E5: Khadija

From Widows of Shuhada, 6:00 am on 12 March 2020

Apart from the grief and loss the Widows of Shuhada feel, they're also grappling with more practical challenges of life without their husbands.

In this episode, the women discuss the gender roles within Islam and how that's impacting their healing journey.

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It has been two years since Neha and Omar Faruk were married in Bangladesh. For her it is almost unbearable to re-visit what looked like an incredible day.

Photo: Photo / Janneth Gil

It has been two years since Neha and Omar Faruk were married in Bangladesh. For her it is almost unbearable to re-visit what looked like an incredible day.

After receiving permanent residency for herself and baby Noor, Neha has moved to a place of their own.

Photo: Photo / Janneth Gil

After receiving permanent residency for herself and baby Noor, Neha has moved to a place of their own.

Atta, Farah, and Aya, just before Atta's death.

Photo: Photo / Farah Talal

Atta, Farah, and Aya, just before Atta's death. Farah says "I think what made our relationship very special is that we were never competing against each other - we were trying to complete each other and if you achieve that, you will achieve a happy family."

Zekeriya and Hamimah on their wedding day in 2008. Hamimah says, "We've lost our imam, our leader, our entertainer, our very very handyman, our favourite chef."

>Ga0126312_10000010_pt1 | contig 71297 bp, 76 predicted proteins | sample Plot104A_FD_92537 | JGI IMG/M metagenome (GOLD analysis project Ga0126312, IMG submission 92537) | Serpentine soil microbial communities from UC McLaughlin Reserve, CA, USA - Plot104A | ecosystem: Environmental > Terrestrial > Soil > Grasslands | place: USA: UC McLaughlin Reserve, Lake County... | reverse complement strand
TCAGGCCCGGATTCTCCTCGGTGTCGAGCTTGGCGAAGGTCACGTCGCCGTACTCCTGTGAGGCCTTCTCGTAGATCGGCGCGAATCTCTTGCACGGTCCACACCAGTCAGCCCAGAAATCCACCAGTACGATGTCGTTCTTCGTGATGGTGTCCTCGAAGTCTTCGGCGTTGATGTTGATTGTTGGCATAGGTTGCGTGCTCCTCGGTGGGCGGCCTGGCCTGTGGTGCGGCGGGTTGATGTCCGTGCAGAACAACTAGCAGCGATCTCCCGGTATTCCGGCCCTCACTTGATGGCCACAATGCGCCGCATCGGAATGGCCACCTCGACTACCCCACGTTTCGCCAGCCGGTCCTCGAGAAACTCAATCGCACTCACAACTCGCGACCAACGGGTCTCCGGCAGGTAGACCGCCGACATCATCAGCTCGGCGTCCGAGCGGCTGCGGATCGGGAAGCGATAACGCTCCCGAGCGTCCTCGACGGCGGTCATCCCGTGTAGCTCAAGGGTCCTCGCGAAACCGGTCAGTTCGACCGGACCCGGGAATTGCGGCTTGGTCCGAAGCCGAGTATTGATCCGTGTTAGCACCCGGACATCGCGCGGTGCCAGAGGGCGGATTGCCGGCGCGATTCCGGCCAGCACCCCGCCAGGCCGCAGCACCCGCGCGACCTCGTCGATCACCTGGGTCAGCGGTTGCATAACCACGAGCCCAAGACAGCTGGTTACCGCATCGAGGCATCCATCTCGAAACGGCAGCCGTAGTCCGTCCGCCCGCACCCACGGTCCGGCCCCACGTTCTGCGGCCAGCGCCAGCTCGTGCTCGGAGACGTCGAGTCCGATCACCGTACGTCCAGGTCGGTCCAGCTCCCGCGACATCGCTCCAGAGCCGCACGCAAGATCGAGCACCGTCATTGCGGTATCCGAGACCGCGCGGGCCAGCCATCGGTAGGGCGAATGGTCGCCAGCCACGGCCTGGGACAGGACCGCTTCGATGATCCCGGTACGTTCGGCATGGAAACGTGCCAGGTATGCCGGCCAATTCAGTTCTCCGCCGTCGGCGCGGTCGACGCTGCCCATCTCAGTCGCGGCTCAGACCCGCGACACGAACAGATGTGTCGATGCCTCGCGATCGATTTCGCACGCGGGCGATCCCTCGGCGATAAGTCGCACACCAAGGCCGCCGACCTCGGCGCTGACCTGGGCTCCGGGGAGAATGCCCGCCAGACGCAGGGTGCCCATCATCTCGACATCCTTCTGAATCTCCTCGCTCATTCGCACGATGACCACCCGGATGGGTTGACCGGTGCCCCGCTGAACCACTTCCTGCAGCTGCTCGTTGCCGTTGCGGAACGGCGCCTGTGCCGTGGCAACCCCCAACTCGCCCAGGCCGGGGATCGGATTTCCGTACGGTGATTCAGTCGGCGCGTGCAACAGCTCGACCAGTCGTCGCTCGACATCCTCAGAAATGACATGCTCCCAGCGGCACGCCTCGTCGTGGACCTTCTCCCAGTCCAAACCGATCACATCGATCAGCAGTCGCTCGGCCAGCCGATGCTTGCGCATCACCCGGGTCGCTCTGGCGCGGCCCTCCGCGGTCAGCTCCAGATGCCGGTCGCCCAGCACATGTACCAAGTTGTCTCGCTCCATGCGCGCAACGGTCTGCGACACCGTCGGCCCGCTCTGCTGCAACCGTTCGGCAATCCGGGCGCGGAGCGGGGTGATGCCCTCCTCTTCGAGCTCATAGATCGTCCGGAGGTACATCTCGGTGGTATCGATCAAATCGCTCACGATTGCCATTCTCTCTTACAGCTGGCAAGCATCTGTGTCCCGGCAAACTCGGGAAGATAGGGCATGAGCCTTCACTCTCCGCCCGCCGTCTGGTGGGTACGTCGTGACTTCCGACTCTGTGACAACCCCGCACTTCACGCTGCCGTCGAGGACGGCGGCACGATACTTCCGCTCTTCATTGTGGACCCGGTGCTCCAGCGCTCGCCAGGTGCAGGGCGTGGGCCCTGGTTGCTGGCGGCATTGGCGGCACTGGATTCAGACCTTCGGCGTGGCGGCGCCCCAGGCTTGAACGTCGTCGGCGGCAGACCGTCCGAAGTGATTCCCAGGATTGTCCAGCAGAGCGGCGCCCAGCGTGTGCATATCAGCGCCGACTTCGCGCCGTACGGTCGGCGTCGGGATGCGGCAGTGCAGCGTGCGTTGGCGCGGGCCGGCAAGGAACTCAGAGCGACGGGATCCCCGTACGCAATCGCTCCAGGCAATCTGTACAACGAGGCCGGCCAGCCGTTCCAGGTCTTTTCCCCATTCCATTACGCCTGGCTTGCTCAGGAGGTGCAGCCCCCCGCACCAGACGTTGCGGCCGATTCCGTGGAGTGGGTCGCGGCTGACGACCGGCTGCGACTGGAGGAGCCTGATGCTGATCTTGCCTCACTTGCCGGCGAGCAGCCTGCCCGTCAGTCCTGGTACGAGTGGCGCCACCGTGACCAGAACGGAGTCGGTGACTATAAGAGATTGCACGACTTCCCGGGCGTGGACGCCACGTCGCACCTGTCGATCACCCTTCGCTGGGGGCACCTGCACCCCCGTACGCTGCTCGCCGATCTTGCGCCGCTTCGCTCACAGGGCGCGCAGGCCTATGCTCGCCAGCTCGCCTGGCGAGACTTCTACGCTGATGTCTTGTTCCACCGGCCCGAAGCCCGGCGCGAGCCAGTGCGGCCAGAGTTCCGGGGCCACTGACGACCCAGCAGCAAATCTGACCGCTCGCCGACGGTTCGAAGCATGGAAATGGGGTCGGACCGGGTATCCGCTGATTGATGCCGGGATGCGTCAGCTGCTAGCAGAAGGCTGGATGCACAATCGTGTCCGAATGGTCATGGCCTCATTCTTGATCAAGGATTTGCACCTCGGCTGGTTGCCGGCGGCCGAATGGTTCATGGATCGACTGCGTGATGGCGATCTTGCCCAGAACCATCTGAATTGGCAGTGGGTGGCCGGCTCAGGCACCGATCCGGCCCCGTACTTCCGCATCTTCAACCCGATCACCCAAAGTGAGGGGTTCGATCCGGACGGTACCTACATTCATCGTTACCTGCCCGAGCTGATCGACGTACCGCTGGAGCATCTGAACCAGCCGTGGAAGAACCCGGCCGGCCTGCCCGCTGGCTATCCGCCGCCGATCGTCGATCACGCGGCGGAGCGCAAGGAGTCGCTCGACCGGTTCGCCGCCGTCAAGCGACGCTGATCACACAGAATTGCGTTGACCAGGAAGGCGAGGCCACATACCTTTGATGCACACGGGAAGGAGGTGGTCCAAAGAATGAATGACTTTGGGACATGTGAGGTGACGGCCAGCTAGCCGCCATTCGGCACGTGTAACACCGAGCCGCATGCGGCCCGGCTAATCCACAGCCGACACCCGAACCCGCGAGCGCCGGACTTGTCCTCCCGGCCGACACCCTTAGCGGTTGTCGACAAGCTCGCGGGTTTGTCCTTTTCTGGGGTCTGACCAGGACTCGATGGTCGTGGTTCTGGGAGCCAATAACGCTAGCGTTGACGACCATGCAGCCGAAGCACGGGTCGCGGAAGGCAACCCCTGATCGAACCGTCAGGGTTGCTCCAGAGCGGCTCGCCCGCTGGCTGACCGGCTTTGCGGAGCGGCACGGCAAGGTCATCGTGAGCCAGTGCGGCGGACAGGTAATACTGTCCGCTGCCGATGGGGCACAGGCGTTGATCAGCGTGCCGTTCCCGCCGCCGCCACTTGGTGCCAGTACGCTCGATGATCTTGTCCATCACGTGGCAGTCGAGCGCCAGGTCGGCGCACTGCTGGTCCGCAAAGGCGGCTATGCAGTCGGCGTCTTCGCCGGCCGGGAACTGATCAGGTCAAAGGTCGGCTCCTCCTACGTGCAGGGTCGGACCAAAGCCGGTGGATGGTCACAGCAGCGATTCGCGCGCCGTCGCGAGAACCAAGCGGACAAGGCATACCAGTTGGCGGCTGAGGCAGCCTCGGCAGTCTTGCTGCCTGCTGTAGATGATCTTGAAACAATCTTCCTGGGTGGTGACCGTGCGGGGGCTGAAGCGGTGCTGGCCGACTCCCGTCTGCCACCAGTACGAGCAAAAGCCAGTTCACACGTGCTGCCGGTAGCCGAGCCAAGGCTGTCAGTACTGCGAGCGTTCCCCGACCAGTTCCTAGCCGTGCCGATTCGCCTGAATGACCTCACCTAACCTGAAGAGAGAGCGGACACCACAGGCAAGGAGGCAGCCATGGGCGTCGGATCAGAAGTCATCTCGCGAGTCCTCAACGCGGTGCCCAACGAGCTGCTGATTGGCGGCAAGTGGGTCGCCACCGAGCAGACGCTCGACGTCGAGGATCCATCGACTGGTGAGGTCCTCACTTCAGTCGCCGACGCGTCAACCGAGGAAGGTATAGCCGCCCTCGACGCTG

Photo: Photo / Janneth Gil

 

Zekeriya and Hamimah on their wedding day in 2008. Hamimah says, "We've lost our imam, our leader, our entertainer, our very very handyman, our favourite chef."

Hamimah's two sons help out with the chores in their Singapore apartment.

Photo: Photo / Hamimah Tuyan

Hamimah's two sons help out with the chores in their Singapore apartment. Hamimah laughs at herself that she still speaks about Zekeriya in the present tense, saying, "He cooks, I clean the dishes. If I cook, he automatically cleans the dishes. He puts the clothes in the laundry, I'll hang it up to dry. He takes it down, I'll fold it up. You know? So, we are a tag team."

Asha, Interpreter Qaali Mohammed, and Muhubo.

Photo: Photo / Janneth Gil

Asha, Interpreter Qaali Mohammed, and Muhubo. Some people think that wearing a hijab is a symbol of women's oppression, but Muslim women say they cover their head and neck out of respect for their Creator and themselves.

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Plains FM

Plains FM Photo: Plains FM

Widows of Shuhada is Produced by Community Access Radio Plains FM for RNZ and follows four Muslim women widowed by the Christchurch mosque attacks who share their journeys through grief and take steps towards a different life.

| Twitter: @plainsfm |

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